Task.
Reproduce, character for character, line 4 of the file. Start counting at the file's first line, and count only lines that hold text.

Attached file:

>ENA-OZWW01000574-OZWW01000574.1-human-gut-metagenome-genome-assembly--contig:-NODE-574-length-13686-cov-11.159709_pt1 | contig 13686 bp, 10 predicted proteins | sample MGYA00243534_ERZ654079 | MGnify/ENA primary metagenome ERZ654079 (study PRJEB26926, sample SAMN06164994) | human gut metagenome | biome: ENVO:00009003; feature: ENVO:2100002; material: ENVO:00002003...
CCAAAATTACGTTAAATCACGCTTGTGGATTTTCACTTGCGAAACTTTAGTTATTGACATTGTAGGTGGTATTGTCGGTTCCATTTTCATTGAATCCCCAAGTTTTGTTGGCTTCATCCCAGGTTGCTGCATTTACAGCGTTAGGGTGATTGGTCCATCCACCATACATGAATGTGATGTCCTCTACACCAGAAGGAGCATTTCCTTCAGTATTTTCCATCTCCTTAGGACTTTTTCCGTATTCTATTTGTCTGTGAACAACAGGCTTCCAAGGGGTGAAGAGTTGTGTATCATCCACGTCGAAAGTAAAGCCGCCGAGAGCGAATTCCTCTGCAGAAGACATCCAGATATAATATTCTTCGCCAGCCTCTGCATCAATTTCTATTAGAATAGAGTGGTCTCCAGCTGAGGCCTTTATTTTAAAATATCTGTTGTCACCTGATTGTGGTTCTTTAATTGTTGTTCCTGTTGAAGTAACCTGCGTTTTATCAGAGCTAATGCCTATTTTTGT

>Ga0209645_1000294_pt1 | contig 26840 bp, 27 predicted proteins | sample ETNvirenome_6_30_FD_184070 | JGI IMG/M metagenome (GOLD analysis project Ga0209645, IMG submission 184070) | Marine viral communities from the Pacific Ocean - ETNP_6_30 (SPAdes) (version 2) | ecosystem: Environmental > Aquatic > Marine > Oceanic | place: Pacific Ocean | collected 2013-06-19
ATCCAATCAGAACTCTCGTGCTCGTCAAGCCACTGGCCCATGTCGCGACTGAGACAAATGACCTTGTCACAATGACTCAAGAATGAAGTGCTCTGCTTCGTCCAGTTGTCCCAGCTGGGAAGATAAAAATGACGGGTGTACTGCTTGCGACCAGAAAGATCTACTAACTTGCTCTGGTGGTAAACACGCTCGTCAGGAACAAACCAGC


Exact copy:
ATCCAATCAGAACTCTCGTGCTCGTCAAGCCACTGGCCCATGTCGCGACTGAGACAAATGACCTTGTCACAATGACTCAAGAATGAAGTGCTCTGCTTCGTCCAGTTGTCCCAGCTGGGAAGATAAAAATGACGGGTGTACTGCTTGCGACCAGAAAGATCTACTAACTTGCTCTGGTGGTAAACACGCTCGTCAGGAACAAACCAGC